1755: Indenture. “…. and Thomas Jarvis is not to send off any slaves charged with the dower of Esther (widow of Jacob Thibou) save from Antigua to Long Island or from Long Island to Antigua under penalty of £50 currency for each slave.” Vere Oliver Vol.III p.125
1800’s: The sugar plantation and works on Long Island continued operation until the 1800’s when it was abandoned. In 1835, the Island was rented to some of the emancipated slaves to grow provisions. By 1940, Frank Henzell was using it as a sheep ranch, building up the old herd which dated back to the 1500’s. The Arawak Company, Ltd. was formed in 1966 by Bob Davis who then sold to Homer G. Williams in 1979. Long Island is now the home of Jumby Bay Resort, an upscale property offering both private homes, villas and hotel.
c.1920’s: “Grandmother came back from a visit to the UK after putting Joyce Henzell into school She arrived a day early and found her husband in the company of a lady (secretary at the factory) and proclaimed she would never step foot in that house again. This is when the second (front) house was built. Later there was a connecting metal causeway between the two houses on the second floor.” Len Moody Stuart.
1951: Long Island was leased by the Antigua Sugar Factory, Ltd. as a Staff holiday resort. Repairs from the 1950’s hurricanes cost approximately £1,000 and ASF with ASE undertook the cost of repairs and have the house at $50 per month for seven years. Frank Henzell, who owned Long Island, retired from assistant manager at the Tomlinson’s workshop in 1951.
1952: Mr. Frank Henzell retired from assistant manager at Tomlinson’s workshop.
During Len Henzell’s time Long Island was ‘the place’ to go to for many Antiguans for their holidays and many a honeymoon was spent there including the author and her mother before her.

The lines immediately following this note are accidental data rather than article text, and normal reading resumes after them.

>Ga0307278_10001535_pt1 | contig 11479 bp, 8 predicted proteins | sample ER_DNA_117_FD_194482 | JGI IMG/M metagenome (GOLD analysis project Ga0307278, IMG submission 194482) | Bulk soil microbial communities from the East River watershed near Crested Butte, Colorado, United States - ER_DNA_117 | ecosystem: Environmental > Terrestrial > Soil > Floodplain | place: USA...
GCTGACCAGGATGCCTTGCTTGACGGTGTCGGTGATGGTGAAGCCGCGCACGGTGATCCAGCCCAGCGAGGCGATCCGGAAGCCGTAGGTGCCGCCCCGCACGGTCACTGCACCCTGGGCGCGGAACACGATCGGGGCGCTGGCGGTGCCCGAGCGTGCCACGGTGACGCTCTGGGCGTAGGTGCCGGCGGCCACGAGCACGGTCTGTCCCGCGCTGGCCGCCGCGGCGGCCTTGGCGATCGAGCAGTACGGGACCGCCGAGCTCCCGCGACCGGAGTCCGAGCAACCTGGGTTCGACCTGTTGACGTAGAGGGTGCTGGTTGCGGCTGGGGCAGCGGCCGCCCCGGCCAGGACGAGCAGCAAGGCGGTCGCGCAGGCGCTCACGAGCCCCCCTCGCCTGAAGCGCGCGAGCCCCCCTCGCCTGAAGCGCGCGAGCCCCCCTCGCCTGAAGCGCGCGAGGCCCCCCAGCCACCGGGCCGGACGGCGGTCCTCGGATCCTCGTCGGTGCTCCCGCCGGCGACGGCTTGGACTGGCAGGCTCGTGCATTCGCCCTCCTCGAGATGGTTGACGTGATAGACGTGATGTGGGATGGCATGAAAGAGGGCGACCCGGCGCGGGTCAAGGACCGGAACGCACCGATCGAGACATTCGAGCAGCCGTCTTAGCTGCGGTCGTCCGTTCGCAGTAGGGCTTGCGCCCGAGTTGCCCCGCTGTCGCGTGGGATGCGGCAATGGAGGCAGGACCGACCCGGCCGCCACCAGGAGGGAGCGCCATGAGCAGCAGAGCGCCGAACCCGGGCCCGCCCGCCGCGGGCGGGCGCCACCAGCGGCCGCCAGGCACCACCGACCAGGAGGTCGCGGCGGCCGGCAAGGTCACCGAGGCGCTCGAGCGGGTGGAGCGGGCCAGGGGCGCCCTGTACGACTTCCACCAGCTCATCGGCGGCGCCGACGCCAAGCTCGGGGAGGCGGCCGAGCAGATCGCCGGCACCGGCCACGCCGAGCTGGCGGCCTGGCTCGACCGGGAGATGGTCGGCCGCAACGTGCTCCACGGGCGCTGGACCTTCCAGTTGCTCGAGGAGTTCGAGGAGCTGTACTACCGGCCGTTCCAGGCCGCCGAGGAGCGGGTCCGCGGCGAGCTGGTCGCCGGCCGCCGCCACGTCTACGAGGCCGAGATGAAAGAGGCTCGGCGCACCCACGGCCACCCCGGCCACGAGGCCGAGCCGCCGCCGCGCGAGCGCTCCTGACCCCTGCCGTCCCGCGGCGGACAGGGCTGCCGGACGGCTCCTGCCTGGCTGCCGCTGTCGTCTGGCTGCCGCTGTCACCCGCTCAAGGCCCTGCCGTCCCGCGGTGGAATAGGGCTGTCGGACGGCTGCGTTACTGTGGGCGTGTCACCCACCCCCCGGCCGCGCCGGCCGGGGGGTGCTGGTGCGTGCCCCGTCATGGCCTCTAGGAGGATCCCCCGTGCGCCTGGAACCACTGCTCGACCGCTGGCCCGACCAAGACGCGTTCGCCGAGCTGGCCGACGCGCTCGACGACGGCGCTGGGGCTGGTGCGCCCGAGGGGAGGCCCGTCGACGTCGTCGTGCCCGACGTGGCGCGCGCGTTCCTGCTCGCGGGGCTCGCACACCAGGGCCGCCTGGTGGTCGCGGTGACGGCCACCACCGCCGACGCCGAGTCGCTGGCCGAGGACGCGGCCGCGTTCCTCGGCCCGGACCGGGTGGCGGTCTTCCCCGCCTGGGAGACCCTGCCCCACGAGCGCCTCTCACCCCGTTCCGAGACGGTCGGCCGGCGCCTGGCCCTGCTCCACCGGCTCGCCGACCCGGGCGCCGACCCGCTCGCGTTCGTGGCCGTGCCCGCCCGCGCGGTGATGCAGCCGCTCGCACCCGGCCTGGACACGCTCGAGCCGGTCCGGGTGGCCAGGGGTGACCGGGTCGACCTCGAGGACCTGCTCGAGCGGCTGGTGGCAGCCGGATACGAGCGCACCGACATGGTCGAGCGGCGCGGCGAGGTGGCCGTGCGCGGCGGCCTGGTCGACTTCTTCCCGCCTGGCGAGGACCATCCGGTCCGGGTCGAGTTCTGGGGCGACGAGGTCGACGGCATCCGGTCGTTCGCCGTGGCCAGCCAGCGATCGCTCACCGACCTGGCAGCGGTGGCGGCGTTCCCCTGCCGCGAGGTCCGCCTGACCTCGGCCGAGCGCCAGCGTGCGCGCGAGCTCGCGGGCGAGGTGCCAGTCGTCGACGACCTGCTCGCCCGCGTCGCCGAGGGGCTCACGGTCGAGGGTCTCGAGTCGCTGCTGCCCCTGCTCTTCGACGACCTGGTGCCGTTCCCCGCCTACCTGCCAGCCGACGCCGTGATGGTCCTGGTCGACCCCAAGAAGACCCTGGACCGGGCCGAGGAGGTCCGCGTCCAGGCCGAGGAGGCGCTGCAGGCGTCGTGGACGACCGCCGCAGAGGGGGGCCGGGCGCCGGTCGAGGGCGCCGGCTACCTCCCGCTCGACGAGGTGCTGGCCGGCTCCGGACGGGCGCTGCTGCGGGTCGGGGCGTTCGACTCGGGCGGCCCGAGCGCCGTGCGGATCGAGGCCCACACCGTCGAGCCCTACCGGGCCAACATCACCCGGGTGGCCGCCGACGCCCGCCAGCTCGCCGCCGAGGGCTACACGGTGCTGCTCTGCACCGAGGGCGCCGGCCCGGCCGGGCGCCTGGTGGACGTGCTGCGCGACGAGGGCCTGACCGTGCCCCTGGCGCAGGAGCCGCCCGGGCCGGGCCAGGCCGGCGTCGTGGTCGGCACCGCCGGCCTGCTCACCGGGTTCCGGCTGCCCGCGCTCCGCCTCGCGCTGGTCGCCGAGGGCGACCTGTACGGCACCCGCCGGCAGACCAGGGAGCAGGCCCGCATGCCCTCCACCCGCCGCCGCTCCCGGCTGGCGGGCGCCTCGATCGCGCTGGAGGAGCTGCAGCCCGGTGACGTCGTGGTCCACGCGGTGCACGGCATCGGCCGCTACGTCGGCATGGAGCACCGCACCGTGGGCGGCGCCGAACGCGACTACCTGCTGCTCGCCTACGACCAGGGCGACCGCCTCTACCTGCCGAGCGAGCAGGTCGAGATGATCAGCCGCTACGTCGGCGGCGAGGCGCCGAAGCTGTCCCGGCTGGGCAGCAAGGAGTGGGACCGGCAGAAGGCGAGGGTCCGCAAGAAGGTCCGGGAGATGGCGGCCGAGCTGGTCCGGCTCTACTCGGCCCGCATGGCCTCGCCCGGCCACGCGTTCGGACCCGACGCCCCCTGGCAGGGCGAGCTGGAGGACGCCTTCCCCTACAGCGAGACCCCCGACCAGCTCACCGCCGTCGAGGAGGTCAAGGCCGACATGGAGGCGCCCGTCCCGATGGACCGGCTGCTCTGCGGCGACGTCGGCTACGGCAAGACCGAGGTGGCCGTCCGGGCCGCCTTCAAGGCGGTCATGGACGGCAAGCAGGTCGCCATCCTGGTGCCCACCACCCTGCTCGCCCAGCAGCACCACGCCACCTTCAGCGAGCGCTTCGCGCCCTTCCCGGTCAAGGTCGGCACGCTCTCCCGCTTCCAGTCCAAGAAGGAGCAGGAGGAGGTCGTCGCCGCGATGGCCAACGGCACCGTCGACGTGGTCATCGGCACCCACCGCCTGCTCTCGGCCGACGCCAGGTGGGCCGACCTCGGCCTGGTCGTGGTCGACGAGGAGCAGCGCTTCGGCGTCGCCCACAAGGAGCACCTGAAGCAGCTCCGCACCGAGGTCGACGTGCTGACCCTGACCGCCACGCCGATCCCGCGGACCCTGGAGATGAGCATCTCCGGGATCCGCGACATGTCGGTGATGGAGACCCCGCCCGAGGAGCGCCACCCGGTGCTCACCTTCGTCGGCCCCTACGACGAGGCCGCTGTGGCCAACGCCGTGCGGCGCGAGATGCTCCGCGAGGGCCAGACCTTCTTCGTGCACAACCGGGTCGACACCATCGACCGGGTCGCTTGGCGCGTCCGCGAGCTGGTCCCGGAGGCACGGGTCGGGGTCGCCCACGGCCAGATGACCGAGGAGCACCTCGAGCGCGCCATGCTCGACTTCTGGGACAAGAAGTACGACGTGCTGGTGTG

In fact, I will venture to give you a picture of the times – 1961 “I was married to Robert Meeker who had been a Lieut. at the Navy Base here in Antigua, in the Anglican Cathedral with the reception being held at my father’s place of residence, the manager’s house at the Antigua Sugar Factory. Around 10pm when the festivities were over, Bob’s best man, Jack Johnson, and my maid of honour, Vonnie Delisle, whisked us off to Parham’s Jordan dock for the trip over to Long Island. To start the night off we ran out of gas right after crossing North Sound bridge. It was a pitch black night and Jack stood in the middle of the road to flag down and commandeer the nearest passing vehicle, which he did. Never knew whose car we used, but he apparently gave it up without any argument. A boatman was waiting at Jordan’s dock to take us over to Long Island and as mentioned, it was a pitch black night. The boat was small with an outboard engine and as we rounded Umbrella Point a squall came through with a vengeance. The boatman got cold feet and hunkered down so Bob had to take over driving the boat (his watch never worked from that day on), while I attempted to navigate from the bow. You could hardly see in front of you and if Uncle Frank Henzell had not been waiting on the dock at Long Island with a lantern and the tractor we could have gone straight past out to sea. Chilled and drenched to the bone he gave us a ride up to the back house with our suitcases and provisions which included a case of wine and box of crab backs. He had turned the generator off earlier, so left us with a lantern and our own devices. The next morning Bob and I had to return to Parham to pick up the maid, more provisions and several live chickens, there only being one small kerosene fridge on the island. Douglas Macandrew had lent us his outboard boat for use during the ten days we were on Long Island, which enabled us to explore the out-islands during the day. Other than everyone visiting for a major picnic and water skiing on the Sunday, and us going to the mainland for Bob’s birthday one evening, we were island bound for ten days with visits from Uncle Frank at happy hour, which was an ideal setting to get to know one another. Uncle Frank also butchered one of his sheep while we there, so we had fresh lamb on the menu besides the chickens and crab backs we had brought. I tell you, memories.” – Agnes Meeker